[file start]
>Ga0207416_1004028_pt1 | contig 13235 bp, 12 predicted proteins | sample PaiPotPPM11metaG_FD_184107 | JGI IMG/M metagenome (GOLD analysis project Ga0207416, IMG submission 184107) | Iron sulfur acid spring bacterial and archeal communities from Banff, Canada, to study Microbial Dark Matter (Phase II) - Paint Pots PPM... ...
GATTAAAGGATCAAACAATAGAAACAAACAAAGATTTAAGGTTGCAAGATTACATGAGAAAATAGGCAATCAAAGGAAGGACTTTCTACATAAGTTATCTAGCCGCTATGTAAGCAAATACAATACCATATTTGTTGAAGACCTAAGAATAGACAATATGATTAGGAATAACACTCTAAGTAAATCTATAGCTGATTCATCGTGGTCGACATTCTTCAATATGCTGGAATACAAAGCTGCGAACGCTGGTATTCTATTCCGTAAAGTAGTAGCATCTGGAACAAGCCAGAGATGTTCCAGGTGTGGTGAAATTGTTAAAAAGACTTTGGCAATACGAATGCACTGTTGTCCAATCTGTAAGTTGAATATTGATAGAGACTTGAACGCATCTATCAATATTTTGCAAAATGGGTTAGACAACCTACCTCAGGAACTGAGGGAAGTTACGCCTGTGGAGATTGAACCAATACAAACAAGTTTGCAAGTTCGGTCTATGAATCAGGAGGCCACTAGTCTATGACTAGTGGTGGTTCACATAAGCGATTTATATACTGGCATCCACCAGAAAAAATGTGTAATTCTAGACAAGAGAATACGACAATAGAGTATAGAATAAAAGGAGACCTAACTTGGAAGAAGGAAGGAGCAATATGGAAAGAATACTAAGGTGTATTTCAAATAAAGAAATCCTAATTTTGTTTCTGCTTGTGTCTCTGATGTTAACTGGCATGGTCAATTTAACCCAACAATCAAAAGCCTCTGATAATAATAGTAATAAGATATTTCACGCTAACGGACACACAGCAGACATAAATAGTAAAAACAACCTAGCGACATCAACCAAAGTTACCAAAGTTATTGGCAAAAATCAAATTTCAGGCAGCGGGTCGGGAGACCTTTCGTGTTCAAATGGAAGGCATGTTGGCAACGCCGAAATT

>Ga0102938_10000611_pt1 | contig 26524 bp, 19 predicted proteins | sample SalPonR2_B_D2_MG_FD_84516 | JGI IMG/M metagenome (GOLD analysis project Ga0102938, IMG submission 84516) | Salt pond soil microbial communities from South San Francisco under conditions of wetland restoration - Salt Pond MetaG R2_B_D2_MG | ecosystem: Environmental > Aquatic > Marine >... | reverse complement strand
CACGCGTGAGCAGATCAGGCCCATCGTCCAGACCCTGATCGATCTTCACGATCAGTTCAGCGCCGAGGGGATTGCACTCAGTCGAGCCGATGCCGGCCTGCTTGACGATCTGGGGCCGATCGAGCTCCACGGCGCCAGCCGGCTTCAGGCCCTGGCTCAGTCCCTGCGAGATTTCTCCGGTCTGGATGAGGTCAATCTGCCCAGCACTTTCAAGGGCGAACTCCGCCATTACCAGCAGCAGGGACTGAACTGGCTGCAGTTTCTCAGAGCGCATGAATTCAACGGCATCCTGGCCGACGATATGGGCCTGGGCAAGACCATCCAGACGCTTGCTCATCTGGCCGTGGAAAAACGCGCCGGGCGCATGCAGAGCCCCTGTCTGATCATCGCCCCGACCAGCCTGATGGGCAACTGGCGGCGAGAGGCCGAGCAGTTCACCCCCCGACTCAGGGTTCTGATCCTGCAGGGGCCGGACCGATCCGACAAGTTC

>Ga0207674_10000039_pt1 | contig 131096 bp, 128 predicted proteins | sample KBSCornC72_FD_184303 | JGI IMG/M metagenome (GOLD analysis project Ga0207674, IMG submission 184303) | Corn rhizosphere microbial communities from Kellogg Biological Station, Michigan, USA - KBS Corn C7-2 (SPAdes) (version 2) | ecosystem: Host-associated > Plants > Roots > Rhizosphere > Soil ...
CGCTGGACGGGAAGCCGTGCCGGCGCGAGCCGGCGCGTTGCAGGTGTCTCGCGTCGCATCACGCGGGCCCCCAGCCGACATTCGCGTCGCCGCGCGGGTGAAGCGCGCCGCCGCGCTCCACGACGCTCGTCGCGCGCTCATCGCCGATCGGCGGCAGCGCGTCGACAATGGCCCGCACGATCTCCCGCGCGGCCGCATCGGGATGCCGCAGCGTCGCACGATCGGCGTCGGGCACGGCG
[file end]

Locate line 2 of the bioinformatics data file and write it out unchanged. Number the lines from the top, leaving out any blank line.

GATTAAAGGATCAAACAATAGAAACAAACAAAGATTTAAGGTTGCAAGATTACATGAGAAAATAGGCAATCAAAGGAAGGACTTTCTACATAAGTTATCTAGCCGCTATGTAAGCAAATACAATACCATATTTGTTGAAGACCTAAGAATAGACAATATGATTAGGAATAACACTCTAAGTAAATCTATAGCTGATTCATCGTGGTCGACATTCTTCAATATGCTGGAATACAAAGCTGCGAACGCTGGTATTCTATTCCGTAAAGTAGTAGCATCTGGAACAAGCCAGAGATGTTCCAGGTGTGGTGAAATTGTTAAAAAGACTTTGGCAATACGAATGCACTGTTGTCCAATCTGTAAGTTGAATATTGATAGAGACTTGAACGCATCTATCAATATTTTGCAAAATGGGTTAGACAACCTACCTCAGGAACTGAGGGAAGTTACGCCTGTGGAGATTGAACCAATACAAACAAGTTTGCAAGTTCGGTCTATGAATCAGGAGGCCACTAGTCTATGACTAGTGGTGGTTCACATAAGCGATTTATATACTGGCATCCACCAGAAAAAATGTGTAATTCTAGACAAGAGAATACGACAATAGAGTATAGAATAAAAGGAGACCTAACTTGGAAGAAGGAAGGAGCAATATGGAAAGAATACTAAGGTGTATTTCAAATAAAGAAATCCTAATTTTGTTTCTGCTTGTGTCTCTGATGTTAACTGGCATGGTCAATTTAACCCAACAATCAAAAGCCTCTGATAATAATAGTAATAAGATATTTCACGCTAACGGACACACAGCAGACATAAATAGTAAAAACAACCTAGCGACATCAACCAAAGTTACCAAAGTTATTGGCAAAAATCAAATTTCAGGCAGCGGGTCGGGAGACCTTTCGTGTTCAAATGGAAGGCATGTTGGCAACGCCGAAATT